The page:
# Is it accidental or deeply meaningful that the Higgs and the left-handed lepton have the same quantum numbers?

Is it accidental or deeply meaningful that the Higgs and the left-handed lepton have the same quantum numbers?

Precisely, under $$SU(3) \times SU(2) \times U(1)$$:

1. the Higgs has the quantum numbers: singlet under $$SU(3)$$, doublet under $$SU(2)$$, charge 1/2 under $$U(1).$$ Denote as $$(1,2)_{1/2}.$$

2. the left-handed lepton has the quantum numbers: singlet under $$SU(3)$$, doublet under $$SU(2)$$, charge -1/2 under $$U(1).$$ Denote as $$(1,2)_{-1/2}.$$

Well, do they?

In your ("modern", half-scale) conventions, $$Q=T_3+Y_W$$, you observe the lepton isodoublets with $$Y_W=-1/2$$, $$l_L = \begin{pmatrix} \nu\\ e^-_L\end{pmatrix}$$ the isosinglets with $$Y_W=-1$$ $$e^-_R,$$ (and, arguably, $$\nu_R$$ with $$Y_W=0$$). They all have lepton number 1, which is thus lacking from the Higgs doublet, with $$Y_W=1/2$$, $$H=\begin{pmatrix} H^+\\ H_0\end{pmatrix},$$ and the conjugate with $$Y_W=-1/2$$, $$\tilde H=\begin{pmatrix} H_0^*\\ -H^-\end{pmatrix}.$$

The situation is somewhat analogous to the quark sector, whose color in the Yukawa coupling term is matched by the antiquark's; whereas in the Yukawas of the lepton sector it is just the lepton number that's matched by the antilepton's.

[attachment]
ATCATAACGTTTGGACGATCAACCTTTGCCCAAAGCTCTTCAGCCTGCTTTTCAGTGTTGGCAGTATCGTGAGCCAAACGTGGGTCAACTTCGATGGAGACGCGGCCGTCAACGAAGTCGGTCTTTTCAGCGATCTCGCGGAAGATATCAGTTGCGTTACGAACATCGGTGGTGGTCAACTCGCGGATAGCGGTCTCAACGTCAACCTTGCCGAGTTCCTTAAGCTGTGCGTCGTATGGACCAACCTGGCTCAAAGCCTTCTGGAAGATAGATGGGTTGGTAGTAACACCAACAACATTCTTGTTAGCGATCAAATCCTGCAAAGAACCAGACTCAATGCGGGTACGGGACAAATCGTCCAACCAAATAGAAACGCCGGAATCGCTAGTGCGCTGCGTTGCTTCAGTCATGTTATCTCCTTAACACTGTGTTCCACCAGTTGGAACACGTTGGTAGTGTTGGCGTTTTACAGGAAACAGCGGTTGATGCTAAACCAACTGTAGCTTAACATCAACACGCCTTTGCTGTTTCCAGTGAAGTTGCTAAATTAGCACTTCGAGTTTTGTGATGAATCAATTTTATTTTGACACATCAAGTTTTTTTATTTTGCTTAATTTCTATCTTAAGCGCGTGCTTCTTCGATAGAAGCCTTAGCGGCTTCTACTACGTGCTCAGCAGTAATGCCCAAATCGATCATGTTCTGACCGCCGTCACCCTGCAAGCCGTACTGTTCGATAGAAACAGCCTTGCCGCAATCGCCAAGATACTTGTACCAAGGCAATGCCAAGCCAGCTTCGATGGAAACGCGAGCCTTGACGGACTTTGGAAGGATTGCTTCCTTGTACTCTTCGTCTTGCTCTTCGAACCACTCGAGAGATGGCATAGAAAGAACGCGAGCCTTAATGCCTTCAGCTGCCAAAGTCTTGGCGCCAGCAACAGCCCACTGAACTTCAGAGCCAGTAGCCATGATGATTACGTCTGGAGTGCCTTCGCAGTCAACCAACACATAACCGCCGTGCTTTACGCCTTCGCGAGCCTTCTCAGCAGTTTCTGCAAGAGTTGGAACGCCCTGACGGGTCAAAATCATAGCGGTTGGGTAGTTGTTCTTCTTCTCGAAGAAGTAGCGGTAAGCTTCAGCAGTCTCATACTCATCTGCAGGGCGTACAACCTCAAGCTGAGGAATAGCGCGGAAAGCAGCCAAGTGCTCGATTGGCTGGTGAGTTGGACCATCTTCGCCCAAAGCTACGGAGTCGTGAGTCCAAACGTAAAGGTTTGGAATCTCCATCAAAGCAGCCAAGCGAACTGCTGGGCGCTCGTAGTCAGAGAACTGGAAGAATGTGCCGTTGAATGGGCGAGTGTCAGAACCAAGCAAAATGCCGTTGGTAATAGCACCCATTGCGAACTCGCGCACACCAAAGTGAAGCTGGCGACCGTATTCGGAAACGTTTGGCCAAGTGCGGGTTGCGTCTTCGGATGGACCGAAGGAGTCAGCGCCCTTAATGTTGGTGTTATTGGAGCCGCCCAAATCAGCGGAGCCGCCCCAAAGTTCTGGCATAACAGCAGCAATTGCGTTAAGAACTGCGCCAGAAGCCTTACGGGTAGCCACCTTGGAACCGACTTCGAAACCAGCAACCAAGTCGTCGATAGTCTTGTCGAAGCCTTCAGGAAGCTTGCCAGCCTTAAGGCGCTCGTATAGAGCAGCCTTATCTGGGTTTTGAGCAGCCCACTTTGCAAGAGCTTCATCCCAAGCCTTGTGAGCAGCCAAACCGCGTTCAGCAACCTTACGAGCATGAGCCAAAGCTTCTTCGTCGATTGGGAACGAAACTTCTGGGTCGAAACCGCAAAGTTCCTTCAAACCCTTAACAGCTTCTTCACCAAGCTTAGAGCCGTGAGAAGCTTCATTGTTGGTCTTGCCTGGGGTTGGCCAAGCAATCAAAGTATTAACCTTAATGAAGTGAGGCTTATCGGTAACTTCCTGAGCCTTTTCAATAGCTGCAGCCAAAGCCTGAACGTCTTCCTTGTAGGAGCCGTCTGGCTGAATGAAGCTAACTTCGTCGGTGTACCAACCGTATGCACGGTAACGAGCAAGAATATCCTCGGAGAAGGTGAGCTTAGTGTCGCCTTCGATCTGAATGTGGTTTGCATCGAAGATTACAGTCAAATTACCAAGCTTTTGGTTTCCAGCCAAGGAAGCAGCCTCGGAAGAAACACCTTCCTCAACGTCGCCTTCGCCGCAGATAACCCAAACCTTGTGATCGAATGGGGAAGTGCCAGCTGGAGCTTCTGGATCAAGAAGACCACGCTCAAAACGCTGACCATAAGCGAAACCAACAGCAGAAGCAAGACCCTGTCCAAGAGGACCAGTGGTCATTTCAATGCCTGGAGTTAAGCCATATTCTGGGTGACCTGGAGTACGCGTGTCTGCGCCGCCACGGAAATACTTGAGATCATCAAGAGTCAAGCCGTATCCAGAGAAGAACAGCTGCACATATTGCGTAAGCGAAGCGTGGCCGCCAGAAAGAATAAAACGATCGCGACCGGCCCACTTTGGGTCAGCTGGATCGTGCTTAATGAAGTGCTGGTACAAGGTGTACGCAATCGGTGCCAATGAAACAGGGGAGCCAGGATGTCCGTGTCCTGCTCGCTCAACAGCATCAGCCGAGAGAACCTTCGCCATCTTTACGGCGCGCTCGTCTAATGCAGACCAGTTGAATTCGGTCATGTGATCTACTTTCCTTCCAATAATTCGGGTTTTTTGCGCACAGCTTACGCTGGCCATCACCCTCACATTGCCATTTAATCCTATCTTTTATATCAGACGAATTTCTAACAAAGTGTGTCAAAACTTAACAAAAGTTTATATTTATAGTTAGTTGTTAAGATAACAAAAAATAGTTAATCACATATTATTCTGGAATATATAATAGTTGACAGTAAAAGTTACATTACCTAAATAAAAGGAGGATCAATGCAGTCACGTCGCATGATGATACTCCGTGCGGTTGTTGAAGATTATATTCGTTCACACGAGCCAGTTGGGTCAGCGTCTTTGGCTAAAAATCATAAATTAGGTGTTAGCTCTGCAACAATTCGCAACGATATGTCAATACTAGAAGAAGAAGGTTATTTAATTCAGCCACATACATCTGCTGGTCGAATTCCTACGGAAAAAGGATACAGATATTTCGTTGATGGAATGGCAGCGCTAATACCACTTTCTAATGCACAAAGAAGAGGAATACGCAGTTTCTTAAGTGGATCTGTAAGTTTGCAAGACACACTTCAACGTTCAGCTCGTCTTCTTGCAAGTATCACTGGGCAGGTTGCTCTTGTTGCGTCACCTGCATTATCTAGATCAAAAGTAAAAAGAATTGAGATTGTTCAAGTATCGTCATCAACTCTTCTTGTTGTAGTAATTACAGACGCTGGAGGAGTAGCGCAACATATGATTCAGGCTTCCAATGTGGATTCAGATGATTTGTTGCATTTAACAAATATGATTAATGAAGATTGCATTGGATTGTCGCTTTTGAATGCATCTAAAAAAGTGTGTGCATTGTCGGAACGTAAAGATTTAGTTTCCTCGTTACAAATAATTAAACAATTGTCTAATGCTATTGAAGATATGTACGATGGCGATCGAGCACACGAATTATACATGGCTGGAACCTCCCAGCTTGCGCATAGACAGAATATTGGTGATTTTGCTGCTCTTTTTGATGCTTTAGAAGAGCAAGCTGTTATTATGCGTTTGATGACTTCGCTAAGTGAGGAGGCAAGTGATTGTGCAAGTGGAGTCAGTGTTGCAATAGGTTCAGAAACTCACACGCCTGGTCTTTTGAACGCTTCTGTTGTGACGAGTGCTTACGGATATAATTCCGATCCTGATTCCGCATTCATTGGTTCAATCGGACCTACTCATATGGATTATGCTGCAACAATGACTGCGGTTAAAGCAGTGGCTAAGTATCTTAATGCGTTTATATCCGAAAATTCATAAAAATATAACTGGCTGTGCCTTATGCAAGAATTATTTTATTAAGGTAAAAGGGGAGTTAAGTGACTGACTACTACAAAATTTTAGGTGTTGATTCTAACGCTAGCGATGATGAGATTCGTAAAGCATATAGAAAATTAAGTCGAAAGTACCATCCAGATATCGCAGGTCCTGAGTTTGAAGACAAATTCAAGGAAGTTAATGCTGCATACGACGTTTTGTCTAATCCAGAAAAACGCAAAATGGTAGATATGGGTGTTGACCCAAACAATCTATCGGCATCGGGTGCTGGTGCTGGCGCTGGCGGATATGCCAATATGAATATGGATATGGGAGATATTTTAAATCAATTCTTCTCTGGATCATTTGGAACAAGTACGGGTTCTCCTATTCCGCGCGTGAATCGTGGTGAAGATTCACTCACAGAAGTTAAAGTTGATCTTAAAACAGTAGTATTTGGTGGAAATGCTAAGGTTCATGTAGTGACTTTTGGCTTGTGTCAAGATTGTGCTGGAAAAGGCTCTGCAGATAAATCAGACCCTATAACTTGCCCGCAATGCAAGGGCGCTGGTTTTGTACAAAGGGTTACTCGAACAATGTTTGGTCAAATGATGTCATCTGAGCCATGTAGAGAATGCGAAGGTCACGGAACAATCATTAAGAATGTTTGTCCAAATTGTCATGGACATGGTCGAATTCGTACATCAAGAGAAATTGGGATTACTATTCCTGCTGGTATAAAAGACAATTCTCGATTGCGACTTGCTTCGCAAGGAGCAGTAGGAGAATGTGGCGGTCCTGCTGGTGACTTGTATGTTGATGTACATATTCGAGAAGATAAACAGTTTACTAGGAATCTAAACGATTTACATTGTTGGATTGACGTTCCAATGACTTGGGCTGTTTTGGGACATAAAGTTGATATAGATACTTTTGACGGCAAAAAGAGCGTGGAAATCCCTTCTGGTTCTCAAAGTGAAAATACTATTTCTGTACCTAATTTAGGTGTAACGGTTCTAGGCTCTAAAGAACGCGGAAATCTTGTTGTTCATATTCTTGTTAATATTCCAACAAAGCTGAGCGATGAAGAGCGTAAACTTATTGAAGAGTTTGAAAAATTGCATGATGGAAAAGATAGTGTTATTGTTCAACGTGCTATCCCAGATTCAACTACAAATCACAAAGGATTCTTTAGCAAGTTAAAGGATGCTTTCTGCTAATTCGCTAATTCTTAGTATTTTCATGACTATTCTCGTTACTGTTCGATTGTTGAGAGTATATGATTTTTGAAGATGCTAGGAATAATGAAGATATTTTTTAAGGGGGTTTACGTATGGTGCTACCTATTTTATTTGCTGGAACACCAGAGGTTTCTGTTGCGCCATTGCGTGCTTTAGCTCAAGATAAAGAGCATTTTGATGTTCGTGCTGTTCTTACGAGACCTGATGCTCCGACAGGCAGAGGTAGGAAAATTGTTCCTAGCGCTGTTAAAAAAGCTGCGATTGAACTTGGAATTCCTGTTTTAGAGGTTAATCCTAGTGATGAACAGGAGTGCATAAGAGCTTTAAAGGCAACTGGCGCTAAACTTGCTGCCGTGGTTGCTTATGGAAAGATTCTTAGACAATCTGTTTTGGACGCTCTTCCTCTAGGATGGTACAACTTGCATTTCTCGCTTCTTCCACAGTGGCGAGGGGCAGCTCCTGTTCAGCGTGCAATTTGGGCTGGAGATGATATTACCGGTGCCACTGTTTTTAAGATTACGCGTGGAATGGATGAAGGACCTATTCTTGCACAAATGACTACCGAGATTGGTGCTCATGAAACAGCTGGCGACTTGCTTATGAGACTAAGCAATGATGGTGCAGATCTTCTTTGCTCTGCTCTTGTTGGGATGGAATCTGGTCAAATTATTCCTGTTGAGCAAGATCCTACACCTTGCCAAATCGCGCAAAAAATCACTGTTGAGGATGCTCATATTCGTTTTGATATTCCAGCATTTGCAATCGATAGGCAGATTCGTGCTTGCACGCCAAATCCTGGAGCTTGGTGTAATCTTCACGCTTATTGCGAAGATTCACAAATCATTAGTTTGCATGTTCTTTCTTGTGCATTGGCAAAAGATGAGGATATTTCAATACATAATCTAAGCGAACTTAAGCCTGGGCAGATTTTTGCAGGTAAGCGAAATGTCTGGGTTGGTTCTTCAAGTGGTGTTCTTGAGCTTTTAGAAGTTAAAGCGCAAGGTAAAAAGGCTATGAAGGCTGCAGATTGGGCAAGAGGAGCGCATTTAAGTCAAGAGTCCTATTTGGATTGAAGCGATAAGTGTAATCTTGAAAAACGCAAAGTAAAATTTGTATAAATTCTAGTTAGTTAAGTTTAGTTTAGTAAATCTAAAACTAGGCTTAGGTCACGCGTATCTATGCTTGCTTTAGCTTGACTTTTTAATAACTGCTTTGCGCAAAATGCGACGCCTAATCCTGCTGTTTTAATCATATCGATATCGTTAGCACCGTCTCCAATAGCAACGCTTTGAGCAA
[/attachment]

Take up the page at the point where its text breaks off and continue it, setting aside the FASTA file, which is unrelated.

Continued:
You then see that , e.g., $$\frac{m_e}{v} ~ \overline{l_L}\cdot H e ^ -_R$$ has the hypercharges (and hence charges) cancelling to 0=1/2+1/2-1, as required of a Lagrangian term.

Likewise for a Dirac neutrino mass term, $$\frac{m_\nu}{v} ~ \overline{l_L}\cdot \tilde H \nu_R,$$ hence $$Y_W= 1/2 -1/2 +0$$. So, even outside the quark Yukawa, the SM has covered the entire waterfront.

You might, if you insisted, declare this fact not a coincidence, but a necessity, starting from the Y=0 right handed neutrino, so a Dirac mass term would force the hypercharges of the lepton doublet and the conjugate Higgs to be the same. But, to me, this appears like a shoulder-shrugging tautology, not a deep conceptual cornerstone...

• Thanks +1, ("modern") conventions, you mean "modern" in the sense of? Mar 21, 2021 at 1:46
• Explained in Wikipedia. Older , original, usage uses twice these eigenvalues. Mar 21, 2021 at 2:12
• thanks I will accept it after I fully digest! +1 Mar 22, 2021 at 18:54